I am not sure whether one can hope here for a model-theoretic approach as I know almost nothing about model theory, but any such statement could save a lot of work in proving graded analogues of known theorems.

Propostion 1.6 on Atiyah’s commutative algebra text


Let $ A$ be a ring (commutative with 1) and $ M$ a maximal ideal of $ A$ . Let $ x \in A-M $ . Since $ M$ is maximal, the ideal generated by $ x$ and $ M$ is $ (1)$ , i.e. the entire ring.

I don’t understand how that is true. If $ x$ were a unit, certainly. However, $ x$ could be contained in some other maximal ideal and is not guaranteed to be a unit. So how can we be sure that $ x$ and $ M$ can generate $ A$ ?

Weakly dense C*-algebra in a commutative von Neumann algebra and order convergence

Let $ H$ be a Hilbert space and $ \mathscr{A}$ a commutative norm-closed $ *$ -subalgebra of $ \mathcal{B}(H)$ . Let $ \mathscr{M}$ be the weak operator closure of $ \mathscr{A}$ .

Question: For given a projection $ P\in\mathscr{M}$ , is the following true? $ $ P=\inf\left\{A\in\mathscr{A}:P\leq A\leq 1\right\}$ $

It seems that the infimum must exist and is a projection, but I am not able to show that the resulting projection cannot be strictly bigger than $ P$ . Also, if the above is true, what happens if $ \mathscr{A}$ is non-commutative?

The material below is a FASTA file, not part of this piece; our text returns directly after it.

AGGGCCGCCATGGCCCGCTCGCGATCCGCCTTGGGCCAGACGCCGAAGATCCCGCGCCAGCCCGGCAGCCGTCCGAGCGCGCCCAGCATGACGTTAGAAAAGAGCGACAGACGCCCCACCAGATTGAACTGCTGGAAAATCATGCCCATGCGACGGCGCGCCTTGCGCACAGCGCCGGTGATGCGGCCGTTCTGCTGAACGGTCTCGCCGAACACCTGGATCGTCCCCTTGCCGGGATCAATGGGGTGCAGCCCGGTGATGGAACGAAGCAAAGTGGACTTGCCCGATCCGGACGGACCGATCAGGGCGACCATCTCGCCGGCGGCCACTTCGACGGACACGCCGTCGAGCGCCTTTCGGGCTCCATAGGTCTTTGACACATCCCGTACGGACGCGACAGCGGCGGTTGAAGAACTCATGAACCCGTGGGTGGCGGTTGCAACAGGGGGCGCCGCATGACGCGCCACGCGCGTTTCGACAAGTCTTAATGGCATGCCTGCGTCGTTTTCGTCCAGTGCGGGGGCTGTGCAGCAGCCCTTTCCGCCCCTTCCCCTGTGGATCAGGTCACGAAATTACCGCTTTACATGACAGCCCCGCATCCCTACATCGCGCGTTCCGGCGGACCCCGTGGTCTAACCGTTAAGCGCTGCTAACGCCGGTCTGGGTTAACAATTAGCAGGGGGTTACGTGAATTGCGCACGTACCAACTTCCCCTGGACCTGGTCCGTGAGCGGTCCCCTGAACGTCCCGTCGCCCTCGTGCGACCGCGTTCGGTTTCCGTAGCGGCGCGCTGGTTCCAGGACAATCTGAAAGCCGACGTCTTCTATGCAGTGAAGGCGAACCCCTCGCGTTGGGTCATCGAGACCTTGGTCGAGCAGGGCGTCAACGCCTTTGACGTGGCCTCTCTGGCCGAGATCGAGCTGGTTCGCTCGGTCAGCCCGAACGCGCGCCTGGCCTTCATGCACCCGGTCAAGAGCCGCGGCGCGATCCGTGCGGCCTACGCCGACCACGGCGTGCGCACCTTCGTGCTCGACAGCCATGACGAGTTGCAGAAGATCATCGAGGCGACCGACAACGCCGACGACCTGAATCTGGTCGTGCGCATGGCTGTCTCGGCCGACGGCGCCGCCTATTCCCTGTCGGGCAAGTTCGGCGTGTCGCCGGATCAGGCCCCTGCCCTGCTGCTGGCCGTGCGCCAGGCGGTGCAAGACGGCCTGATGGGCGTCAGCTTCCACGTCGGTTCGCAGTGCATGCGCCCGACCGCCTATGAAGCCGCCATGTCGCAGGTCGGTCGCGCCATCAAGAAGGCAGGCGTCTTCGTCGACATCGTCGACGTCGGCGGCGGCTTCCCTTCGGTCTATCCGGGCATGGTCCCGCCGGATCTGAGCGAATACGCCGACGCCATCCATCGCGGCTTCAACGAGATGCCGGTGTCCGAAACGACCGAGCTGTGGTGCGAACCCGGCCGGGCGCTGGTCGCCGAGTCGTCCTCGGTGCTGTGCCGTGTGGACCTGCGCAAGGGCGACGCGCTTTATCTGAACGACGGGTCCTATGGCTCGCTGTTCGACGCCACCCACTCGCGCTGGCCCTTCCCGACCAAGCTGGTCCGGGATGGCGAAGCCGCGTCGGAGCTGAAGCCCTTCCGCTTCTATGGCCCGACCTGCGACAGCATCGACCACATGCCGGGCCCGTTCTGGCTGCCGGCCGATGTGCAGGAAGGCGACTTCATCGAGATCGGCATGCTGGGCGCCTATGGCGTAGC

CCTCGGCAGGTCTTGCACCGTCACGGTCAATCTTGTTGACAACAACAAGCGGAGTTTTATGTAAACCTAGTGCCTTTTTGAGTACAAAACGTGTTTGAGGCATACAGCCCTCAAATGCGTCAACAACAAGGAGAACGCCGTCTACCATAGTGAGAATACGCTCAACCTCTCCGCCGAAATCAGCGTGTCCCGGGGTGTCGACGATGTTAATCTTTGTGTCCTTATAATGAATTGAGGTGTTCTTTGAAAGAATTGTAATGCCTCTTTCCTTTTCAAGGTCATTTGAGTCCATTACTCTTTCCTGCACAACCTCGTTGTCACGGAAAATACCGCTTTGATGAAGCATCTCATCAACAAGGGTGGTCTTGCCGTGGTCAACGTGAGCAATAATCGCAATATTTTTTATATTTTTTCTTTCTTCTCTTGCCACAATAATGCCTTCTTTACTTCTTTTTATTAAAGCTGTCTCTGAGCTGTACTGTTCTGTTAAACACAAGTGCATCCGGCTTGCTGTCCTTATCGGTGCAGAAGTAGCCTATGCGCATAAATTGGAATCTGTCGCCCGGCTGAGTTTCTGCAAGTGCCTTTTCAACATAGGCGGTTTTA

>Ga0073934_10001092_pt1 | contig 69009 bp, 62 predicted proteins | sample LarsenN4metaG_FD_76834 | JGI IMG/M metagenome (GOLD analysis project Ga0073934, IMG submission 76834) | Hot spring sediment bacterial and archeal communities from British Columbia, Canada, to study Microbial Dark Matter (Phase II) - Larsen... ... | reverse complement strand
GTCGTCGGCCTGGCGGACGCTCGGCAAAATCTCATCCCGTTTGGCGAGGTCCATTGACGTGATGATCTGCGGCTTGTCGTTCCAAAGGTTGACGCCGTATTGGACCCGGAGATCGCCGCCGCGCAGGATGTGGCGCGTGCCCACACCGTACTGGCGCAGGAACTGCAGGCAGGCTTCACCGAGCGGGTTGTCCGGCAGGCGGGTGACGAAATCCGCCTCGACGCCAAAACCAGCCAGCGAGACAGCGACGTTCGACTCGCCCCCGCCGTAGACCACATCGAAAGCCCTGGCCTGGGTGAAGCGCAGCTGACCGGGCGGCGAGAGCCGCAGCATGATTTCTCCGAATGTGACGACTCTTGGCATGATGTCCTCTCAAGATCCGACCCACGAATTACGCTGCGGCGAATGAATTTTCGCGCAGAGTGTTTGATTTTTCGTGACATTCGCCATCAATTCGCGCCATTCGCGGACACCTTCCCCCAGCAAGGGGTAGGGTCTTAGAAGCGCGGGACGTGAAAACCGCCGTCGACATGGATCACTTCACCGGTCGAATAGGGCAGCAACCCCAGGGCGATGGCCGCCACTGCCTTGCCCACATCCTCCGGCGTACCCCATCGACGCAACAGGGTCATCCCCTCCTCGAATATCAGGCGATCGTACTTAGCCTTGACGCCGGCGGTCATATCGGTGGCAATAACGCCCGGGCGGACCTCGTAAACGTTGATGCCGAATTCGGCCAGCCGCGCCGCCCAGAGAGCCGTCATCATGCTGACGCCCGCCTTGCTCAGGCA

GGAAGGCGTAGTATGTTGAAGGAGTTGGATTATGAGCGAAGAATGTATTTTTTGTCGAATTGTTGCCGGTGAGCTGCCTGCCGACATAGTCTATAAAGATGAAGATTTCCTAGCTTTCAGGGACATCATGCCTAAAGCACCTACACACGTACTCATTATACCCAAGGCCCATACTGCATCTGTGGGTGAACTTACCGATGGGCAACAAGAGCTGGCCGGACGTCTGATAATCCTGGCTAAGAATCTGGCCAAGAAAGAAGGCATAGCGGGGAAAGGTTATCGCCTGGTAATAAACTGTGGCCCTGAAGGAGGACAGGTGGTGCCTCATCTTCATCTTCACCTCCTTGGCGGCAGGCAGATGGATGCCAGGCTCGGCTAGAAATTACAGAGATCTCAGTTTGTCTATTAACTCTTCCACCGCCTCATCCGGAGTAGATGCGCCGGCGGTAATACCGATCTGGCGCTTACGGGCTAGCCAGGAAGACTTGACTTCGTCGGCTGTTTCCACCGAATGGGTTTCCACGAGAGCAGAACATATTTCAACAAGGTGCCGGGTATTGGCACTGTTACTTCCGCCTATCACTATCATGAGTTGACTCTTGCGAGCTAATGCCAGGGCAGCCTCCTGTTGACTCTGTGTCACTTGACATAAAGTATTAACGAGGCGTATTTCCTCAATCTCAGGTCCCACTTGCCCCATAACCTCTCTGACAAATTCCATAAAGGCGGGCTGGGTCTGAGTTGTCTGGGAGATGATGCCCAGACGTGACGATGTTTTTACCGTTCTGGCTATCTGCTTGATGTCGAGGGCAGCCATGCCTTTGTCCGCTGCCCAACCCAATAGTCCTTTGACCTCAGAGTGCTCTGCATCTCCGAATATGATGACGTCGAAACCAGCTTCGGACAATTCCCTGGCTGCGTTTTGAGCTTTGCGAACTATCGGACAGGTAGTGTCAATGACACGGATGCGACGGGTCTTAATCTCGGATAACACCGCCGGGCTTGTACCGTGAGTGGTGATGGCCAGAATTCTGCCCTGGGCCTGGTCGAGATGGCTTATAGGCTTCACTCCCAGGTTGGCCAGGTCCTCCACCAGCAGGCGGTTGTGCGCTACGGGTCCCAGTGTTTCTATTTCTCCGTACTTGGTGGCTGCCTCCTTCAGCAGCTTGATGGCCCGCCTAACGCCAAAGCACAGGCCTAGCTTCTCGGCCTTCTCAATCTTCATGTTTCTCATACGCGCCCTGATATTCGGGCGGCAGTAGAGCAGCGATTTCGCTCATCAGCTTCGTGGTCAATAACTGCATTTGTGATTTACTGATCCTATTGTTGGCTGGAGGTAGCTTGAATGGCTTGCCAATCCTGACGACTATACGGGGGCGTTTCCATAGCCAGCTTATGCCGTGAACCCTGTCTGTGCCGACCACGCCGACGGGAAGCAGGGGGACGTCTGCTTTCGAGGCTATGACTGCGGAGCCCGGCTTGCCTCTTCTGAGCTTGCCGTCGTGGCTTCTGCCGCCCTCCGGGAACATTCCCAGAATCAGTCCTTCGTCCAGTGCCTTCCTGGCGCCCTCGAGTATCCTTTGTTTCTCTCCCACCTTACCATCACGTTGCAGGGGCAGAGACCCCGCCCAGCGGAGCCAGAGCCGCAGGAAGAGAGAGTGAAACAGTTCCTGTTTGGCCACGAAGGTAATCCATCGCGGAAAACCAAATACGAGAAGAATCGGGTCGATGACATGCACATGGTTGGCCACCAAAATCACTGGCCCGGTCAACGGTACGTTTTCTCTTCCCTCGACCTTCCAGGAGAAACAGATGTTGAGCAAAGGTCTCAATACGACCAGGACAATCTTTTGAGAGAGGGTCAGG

What happens if I replace a *unique natural number* that form a commutative Monoid with *the set of integers* Z that form a commutative Ring?


In mathematical logic, a Gödel numbering is a function that assigns to each symbol and well-formed formula of some formal language a unique natural number, called its Gödel number. The concept was used by Kurt Gödel for the proof of his incompleteness theorems. (Gödel 1931)

The natural numbers, N, form a commutative monoid under addition (identity element zero), or multiplication (identity element one). A submonoid of N under addition is called a numerical monoid. The positive integers, N ∖ {0}, form a commutative monoid under multiplication (identity element one).

The set of integers Z forms a commutative ring under addition and multiplication

What happens if I replace a unique natural number that form a commutative Monoid with the set of integers Z that form a commutative Ring ?

The more specific question should be: What happens if I use (not if I replace) a unique natural number that form a commutative Monoid as (not with) the set of integers Z that form a commutative Ring ?

Monoid $ \Rightarrow$ Ring

P.S: I don’t want replace formally but I do not want to really change, but to make it believe that it is as if I had replaced.

On existence of finitely generated projective generator with commutative endomorphism ring in ${}_R Mod$